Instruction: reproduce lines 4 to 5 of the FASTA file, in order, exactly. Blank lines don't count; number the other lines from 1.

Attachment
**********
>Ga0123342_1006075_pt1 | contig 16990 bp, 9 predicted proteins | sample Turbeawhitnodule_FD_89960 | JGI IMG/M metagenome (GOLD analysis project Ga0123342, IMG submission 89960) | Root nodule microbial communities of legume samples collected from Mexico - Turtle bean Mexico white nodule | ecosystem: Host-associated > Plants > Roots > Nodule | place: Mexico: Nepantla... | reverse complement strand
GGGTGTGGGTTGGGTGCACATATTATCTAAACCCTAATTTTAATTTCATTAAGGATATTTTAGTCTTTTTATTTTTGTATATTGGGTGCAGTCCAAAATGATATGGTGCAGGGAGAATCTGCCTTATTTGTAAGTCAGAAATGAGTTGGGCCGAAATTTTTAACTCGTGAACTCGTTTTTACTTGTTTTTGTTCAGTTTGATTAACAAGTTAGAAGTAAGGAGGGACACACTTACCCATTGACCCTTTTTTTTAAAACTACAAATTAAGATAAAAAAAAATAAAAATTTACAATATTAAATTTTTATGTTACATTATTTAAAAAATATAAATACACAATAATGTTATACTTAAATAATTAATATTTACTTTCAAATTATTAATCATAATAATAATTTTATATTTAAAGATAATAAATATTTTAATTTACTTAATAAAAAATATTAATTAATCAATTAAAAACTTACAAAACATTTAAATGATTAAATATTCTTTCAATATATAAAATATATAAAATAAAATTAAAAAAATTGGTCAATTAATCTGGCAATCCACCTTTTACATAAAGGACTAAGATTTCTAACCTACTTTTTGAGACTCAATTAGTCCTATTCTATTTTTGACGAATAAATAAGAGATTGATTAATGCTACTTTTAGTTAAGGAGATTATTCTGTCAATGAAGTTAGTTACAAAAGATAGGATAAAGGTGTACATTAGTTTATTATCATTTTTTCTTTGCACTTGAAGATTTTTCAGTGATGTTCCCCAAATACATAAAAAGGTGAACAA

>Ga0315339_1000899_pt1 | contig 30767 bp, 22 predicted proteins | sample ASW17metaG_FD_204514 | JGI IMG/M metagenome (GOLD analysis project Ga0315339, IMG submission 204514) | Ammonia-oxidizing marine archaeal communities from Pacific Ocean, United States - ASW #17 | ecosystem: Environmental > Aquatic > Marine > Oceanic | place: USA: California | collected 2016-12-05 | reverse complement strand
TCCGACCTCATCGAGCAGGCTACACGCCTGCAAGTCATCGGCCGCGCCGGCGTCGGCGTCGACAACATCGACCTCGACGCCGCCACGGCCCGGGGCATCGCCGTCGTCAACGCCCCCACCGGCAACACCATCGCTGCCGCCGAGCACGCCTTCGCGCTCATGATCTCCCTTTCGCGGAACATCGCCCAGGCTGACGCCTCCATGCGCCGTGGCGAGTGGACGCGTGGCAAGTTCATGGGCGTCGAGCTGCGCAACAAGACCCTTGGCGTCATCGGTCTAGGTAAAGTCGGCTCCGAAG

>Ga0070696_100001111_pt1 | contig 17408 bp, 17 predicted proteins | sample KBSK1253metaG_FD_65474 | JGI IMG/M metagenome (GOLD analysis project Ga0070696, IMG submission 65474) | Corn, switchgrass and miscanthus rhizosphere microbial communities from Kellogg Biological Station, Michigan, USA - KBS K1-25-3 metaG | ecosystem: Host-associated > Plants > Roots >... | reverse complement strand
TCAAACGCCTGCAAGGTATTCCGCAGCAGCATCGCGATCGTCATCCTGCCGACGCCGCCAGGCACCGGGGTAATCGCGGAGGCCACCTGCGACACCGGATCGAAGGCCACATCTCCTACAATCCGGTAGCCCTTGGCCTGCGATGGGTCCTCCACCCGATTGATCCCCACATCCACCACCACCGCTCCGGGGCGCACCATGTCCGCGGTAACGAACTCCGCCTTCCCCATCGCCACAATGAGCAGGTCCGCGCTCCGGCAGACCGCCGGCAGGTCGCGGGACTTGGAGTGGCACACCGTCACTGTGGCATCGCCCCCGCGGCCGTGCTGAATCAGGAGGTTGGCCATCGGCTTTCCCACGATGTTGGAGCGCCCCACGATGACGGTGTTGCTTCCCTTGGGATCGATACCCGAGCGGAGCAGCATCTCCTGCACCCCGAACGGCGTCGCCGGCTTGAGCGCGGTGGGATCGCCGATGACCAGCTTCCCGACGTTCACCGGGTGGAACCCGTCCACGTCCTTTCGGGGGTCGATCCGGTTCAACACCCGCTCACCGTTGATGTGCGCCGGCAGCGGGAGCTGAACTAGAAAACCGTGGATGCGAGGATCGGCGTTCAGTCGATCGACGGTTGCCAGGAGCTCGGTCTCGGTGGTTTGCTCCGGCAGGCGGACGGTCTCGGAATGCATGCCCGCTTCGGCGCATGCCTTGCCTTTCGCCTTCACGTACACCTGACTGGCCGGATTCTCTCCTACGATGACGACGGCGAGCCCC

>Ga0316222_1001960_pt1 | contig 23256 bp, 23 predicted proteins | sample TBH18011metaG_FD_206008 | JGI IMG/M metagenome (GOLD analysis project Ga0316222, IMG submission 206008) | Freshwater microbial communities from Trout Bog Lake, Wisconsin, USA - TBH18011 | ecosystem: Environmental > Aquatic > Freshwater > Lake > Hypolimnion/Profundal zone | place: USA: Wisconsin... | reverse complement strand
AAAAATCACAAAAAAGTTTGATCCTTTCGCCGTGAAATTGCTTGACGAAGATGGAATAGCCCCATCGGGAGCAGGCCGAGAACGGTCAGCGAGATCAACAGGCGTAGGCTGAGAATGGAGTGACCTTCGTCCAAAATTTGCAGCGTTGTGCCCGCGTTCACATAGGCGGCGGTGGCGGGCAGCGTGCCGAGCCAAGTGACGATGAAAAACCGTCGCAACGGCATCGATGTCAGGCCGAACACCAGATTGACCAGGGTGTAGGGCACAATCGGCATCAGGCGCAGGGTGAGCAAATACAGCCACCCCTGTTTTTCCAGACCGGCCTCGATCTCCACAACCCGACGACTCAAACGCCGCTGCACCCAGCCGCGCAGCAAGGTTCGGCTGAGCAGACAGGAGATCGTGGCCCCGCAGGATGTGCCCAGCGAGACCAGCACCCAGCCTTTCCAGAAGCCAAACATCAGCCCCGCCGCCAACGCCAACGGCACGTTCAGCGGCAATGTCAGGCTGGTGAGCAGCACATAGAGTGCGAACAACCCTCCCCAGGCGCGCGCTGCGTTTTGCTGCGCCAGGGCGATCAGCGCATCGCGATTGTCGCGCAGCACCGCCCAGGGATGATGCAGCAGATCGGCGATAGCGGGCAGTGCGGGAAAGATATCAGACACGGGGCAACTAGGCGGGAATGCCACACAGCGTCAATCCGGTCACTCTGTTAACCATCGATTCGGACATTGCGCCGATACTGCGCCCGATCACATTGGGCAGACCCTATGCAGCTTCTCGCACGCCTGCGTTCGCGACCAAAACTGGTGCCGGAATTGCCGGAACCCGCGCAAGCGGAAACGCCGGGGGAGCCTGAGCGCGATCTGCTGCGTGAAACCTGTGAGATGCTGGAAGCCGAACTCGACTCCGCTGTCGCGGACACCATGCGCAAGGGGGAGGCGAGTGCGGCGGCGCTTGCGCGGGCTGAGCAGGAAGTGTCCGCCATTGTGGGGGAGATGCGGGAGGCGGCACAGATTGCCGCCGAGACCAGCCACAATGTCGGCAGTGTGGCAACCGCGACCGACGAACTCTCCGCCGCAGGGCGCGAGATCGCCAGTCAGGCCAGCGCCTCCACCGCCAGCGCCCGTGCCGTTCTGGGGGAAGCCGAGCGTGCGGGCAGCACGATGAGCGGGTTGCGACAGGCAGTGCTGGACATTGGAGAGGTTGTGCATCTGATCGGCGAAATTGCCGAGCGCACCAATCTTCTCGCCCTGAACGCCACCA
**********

TCCGACCTCATCGAGCAGGCTACACGCCTGCAAGTCATCGGCCGCGCCGGCGTCGGCGTCGACAACATCGACCTCGACGCCGCCACGGCCCGGGGCATCGCCGTCGTCAACGCCCCCACCGGCAACACCATCGCTGCCGCCGAGCACGCCTTCGCGCTCATGATCTCCCTTTCGCGGAACATCGCCCAGGCTGACGCCTCCATGCGCCGTGGCGAGTGGACGCGTGGCAAGTTCATGGGCGTCGAGCTGCGCAACAAGACCCTTGGCGTCATCGGTCTAGGTAAAGTCGGCTCCGAAG

>Ga0070696_100001111_pt1 | contig 17408 bp, 17 predicted proteins | sample KBSK1253metaG_FD_65474 | JGI IMG/M metagenome (GOLD analysis project Ga0070696, IMG submission 65474) | Corn, switchgrass and miscanthus rhizosphere microbial communities from Kellogg Biological Station, Michigan, USA - KBS K1-25-3 metaG | ecosystem: Host-associated > Plants > Roots >... | reverse complement strand